June 25, 2013
Mahmoud Ali al-Khalaf, Secretary General of the Moderate Party, responds to Syria Direct’s two-part series published last week looking at attitudes among Syria’s opposition toward Sunnis backing the regime of Bashar al-Assad. Al-Khalaf divides his time between London, Turkey and Syria.
Editor’s note: Our website is not “American.” It was built by a Jordanian company and funded by apolitical Arab and American philanthropists seeking to improve the quality of coverage about Syria in both English and Arabic. We are a team of Syrians and Americans that combine our strengths to produce professional journalism.
Syria Direct welcomes comments and criticisms, such as this one, that foster discussion about freedom and the press. George Orwell wrote in the 1945 preface to Animal Farm that “if liberty means anything at all, it means the right to tell people what they do not want to hear.” And, we might add, to listen.
To those in charge of [Syria Direct]
Greetings and salutations to all of you.
Ladies and gentlemen,
We must take into account that this website is American, that [it is well-documented that] American media organizations have an active and influential global role, that [this website] has an English language audience, and that Western and American people along with the rest of the world’s people will read it. Whether in a direct or indirect way (despite best intentions) [by writing this article we have fostered] global support for Bashar and his authority, the substantiation of his legitimacy, for as is understood from the title of the article, he enjoys overwhelming popular support.
How could the Sunnis, who want to kill Assad, support him – and if a majority of the Syrian people champion Assad and his rule! Taking into account that the minorities, from the perspective of the West, support him unconditionally – Christians, Druze, Shi’ite, Alawites, Ismailis, and the rest, in addition to what the article’s headline suggests that Sunnis – who compose 85% and not 65% as your article claims – support the power of Assad, then it is inevitable that the readers will conclude that Assad’s power is legitimate since it is supported by the vast majority of the Syrian people across the spectra [of sects].
Then, as those in power have been saying since the beginning of the revolution until now, what’s happening in Syria is the attempt to eliminate the terrorist gangs from Al-Qaeda, the salafists, and the takfirin.
It is wise to be thorough, to reflect on [your] choice of headlines and confirm numbers, especially in a case as serious as our revolution, in which we have faced the gore, injustice, and brutality of the sectarian Syrian authority that has demolished Syria in its entirety, spilt seas of blood from the people, and displaced millions. Here, it is our duty to wonder if an opinion presented by a Syrian person expresses the bare truth in Syria?
What does this say, that the Sunnis are supporting the regime of Bashar al-Assad? This is far from the truth, and the media profession requires the search for truth. How can we present delusions upon which positions are based that have no bearing on the life and fate of the Syrian people? We unintentionally allege that the Syrian regime is legitimate and has an overwhelming popular support base.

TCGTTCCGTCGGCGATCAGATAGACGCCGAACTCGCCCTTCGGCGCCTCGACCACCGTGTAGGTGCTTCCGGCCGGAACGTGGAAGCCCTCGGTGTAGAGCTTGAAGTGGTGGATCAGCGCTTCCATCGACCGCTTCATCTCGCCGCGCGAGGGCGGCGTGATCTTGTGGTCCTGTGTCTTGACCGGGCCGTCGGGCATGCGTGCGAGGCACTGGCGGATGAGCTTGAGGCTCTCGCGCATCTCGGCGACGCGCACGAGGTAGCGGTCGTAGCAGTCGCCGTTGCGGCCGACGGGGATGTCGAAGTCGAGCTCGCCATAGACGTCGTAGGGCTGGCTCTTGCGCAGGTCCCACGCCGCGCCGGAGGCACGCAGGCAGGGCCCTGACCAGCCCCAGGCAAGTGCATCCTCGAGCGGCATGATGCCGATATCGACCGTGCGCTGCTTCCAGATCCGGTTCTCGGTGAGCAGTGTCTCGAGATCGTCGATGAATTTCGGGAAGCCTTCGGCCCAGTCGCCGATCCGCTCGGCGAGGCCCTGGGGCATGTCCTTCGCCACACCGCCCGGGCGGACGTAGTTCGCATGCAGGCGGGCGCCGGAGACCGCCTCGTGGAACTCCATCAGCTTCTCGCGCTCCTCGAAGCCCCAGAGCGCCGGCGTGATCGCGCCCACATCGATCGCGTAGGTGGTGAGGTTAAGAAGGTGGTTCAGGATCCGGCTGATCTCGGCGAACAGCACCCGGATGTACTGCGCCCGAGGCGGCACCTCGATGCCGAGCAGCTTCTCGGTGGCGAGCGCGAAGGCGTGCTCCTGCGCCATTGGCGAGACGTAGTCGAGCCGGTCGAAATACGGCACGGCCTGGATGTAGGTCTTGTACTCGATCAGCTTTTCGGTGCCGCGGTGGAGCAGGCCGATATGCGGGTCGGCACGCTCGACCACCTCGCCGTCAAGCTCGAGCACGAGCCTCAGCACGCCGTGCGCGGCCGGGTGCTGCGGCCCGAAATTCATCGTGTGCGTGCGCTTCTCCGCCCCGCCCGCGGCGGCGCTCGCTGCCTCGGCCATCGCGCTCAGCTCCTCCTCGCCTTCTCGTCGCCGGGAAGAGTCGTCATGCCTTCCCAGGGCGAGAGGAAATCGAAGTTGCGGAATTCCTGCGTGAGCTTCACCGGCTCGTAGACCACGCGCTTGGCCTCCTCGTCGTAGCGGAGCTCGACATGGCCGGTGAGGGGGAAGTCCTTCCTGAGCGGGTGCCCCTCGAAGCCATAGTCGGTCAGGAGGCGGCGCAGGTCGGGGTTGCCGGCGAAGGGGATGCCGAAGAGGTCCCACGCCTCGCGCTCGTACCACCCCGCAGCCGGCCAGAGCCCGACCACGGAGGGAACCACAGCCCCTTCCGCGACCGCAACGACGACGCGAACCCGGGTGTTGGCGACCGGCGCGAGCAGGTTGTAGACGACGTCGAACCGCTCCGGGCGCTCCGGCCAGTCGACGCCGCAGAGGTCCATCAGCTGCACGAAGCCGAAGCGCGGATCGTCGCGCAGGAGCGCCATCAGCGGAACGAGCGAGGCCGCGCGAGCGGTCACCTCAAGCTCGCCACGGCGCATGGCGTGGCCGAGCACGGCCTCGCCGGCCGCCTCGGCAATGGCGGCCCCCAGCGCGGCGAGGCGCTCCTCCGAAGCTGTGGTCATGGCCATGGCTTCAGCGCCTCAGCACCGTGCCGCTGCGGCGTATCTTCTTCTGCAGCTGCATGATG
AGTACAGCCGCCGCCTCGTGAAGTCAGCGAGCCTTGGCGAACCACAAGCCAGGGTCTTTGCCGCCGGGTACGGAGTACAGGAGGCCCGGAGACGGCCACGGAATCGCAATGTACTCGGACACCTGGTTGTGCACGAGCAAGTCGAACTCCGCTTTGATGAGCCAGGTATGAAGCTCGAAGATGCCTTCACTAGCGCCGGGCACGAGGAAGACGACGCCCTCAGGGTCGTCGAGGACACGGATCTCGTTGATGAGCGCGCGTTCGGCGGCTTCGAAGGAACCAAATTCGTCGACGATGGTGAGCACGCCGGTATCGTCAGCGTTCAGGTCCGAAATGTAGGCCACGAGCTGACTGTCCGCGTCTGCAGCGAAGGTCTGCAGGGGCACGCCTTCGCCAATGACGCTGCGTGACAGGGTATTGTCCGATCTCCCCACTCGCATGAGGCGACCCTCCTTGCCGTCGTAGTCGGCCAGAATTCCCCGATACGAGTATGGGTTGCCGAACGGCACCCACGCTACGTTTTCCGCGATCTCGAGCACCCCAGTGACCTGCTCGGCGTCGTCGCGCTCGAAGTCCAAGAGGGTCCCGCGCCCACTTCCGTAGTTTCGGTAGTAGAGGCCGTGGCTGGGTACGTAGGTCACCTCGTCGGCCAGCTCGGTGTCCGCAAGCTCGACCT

Yes, there may be Sunni benefactors [of the regime], among those who have business interests or people who sold themselves and abandoned their humanity, etc… but can we say in this case that the Sunnis support Bashar?
Isn’t this an unfounded accusation and a departure from reality, because a majority of Sunnis do not support Bashar? Rather, he is their top enemy: he hurt their families and killed hundreds of thousands of their children, displacing millions more. And I wonder, is a non-Sunni victimized to the same degree by the crimes, killing, arrest, rape, displacement of millions, destruction of places of worship, demolition of their towns – crimes based on the sectarian foundation of Assad’s power, since day one of the revolution?
I ask myself, where is the media’s credibility, where is the transparency essential to the discussion that you conducted? For the discussion began with a claim – that if the Sunnis were united behind the revolution than Bashar would’ve fallen in days – but does this mean that the Sunnis support Bashar? Or does it mean that [the interviewee] is one of them, and said Sunnis are not united [behind the revolution]?
Is it credible and professional journalism to add a headline to an article that is far from the dialogue and substance of the article?
Especially given that most readers just read the article’s headline and do not explore its depths.
I hope that your media outlet does not make this mistake again – we see it as a lethal and crushing mistake for our revolution, and the scattered hopes of our people to gain the patronage of our brothers in humanity, peoples and states, and especially America and Europe.
With a multitude of affection and respect.
Secretary General of the Moderate Party